Membership status: Member
Bio: The fic I've posted was written WAY back in 2001, prior to the movie even coming out. I was 16, and in high school at the time, so I'll admit, the characterizations and writing is probably childish. When I have the time, I'll be re-writing it, but I currently have a full load class wise, with plenty of homework to keep my busy.
I don't really post many reviews, as I have been reading fan fiction for years. I don't bother replying much any more, because not much inspires me to. It takes something very good, or very bad for me to reply. The few great stories I found here, were before I had a confirmed account, so they aren't signed.
I also noticed I'm one of the few brave enough to post non-anonymous reviews here. I don't know where you got the idea that all reviews should be positive. That's never been the way these things work, nor should it. If your story sucks, you deserve to know. And Mary Sue's ARE considered the bane of fan fiction. Just Google "fan fiction Mary Sue" and see what you get. Readers HATE Mary Sue's.
As you might of guessed, I have some fan fiction pet peeves, I've developed over the years, and I know I'm not alone in my hatred of certain things:
1. Mary Sue's. What is a Mary Sue? Today "Mary Sue" carries a connotation of wish-fulfillment and is commonly associated with self-insertion (the writing of oneself into a fictional story). True self-insertion is a literal and generally undisguised representation of the author; most characters described as "Mary Sues" are not, though they are often called "proxies" for the author. The negative connotation comes from this "wish-fulfillment" implication: the "Mary Sue" is judged a poorly developed character, too perfect and lacking in realism to be interesting. Such proxy characters, critics claim, exist only because authors wish to see themselves as the "special" character in question.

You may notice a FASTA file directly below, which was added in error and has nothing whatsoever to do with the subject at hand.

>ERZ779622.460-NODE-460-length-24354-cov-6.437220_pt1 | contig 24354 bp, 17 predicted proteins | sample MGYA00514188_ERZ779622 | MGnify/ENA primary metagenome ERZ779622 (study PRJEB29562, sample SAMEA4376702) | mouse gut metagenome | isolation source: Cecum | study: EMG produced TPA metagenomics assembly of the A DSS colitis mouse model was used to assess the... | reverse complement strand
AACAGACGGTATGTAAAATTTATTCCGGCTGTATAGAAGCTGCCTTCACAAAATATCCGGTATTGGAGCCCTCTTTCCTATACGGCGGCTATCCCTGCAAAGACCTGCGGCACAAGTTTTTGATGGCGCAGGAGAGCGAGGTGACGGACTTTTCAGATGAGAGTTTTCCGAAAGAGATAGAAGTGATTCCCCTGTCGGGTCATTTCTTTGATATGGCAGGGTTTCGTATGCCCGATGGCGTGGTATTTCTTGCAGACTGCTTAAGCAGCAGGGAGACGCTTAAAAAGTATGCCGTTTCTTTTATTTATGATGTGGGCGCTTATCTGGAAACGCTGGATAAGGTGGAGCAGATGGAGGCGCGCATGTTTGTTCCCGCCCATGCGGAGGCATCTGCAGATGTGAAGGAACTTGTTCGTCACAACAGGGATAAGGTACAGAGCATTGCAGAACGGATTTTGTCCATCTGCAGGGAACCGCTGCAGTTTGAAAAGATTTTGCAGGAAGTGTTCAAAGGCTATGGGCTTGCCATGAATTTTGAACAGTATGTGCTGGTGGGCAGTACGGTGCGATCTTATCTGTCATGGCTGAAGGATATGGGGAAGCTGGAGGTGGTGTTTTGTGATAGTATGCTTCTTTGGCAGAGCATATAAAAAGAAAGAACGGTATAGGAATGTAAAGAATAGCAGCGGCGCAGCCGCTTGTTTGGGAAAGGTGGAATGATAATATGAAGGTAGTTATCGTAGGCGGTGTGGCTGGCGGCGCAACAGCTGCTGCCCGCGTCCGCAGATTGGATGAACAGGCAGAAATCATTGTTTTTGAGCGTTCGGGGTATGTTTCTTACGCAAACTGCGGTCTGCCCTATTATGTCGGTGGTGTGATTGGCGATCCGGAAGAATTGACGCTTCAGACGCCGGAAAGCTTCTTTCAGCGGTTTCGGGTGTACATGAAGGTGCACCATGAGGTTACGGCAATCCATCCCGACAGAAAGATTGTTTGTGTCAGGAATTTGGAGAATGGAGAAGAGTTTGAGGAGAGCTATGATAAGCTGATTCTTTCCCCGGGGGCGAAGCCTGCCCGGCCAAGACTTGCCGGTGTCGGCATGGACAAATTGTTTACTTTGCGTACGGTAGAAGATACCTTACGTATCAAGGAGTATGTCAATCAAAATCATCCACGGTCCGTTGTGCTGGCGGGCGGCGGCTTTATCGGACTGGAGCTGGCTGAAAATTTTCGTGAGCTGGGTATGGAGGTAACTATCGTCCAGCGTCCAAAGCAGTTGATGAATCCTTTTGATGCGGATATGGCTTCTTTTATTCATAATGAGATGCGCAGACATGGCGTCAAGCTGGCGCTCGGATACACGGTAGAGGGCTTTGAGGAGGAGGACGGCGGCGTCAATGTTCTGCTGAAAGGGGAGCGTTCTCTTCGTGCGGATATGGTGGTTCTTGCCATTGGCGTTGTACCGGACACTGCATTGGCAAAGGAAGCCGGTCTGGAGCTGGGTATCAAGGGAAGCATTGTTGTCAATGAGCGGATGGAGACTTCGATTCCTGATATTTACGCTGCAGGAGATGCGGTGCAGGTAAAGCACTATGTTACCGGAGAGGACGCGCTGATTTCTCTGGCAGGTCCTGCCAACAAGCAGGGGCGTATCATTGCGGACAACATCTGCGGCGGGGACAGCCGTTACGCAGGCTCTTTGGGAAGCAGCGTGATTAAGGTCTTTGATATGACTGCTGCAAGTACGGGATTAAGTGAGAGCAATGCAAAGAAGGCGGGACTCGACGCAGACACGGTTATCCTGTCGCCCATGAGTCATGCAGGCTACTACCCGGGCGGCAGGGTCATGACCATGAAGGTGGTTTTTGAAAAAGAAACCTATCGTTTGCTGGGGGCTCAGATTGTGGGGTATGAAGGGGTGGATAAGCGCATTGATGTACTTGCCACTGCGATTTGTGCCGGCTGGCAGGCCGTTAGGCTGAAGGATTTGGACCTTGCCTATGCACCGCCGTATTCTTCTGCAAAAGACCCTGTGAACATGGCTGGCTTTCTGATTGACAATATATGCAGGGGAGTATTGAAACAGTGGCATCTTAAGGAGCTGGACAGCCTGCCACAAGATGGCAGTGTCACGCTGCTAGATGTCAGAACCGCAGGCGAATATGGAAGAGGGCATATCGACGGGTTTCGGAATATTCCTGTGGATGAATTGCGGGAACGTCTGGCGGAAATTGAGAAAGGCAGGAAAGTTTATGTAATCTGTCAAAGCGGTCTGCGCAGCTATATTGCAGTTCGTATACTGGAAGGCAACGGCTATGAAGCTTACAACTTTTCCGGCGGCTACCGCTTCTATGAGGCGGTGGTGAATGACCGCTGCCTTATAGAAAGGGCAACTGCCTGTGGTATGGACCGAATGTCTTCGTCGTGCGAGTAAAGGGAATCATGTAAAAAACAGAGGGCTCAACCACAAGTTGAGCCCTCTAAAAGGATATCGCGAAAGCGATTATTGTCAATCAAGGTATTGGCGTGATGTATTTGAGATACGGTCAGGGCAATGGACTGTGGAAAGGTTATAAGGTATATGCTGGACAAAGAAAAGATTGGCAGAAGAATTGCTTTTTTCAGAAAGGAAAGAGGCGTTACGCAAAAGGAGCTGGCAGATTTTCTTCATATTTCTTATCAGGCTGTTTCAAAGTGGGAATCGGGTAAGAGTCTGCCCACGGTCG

The term is also associated with cliché such as exotic hair and eye colors, mystical or superhuman powers, exotic pets, possessions or origins or an unusually tragic past, especially when these things are glaringly out of step with the consistency of the canon. These features are commonplace in "Mary Sues", though even a character who lacks them may be labeled a "Sue" by some critics. The term is more broadly associated with characters who are exceptionally and improbably lucky. The good luck may involve romance ("Mary Sue" always gets her man); adventure ("Mary Sue" always wins a fight or knows how to solve the puzzle) and popularity (the "right people" seem to gravitate towards the character). These characters have few problems while attempting to achieve their goals. "Everything goes her way" is a common criticism regarding "Mary Sues", the implication being that the character is not sufficiently humanized or challenged to be interesting or sympathetic. (Wikipedia, yes, there is a Wikipedia entry on this fanfiction epidemic.)
2. Self-Insertion: Used by those who don't even bother hiding their wish fulfillment of being in the story.
3. Writing Slash stories that make EVERY couple gay or lesbian. It's unrealistic, and stupid. Mix it up! Just because you're writing a slash story, doesn't mean everyone has to be gay! RENT rules because it deal with the entire spectrum of sexuality.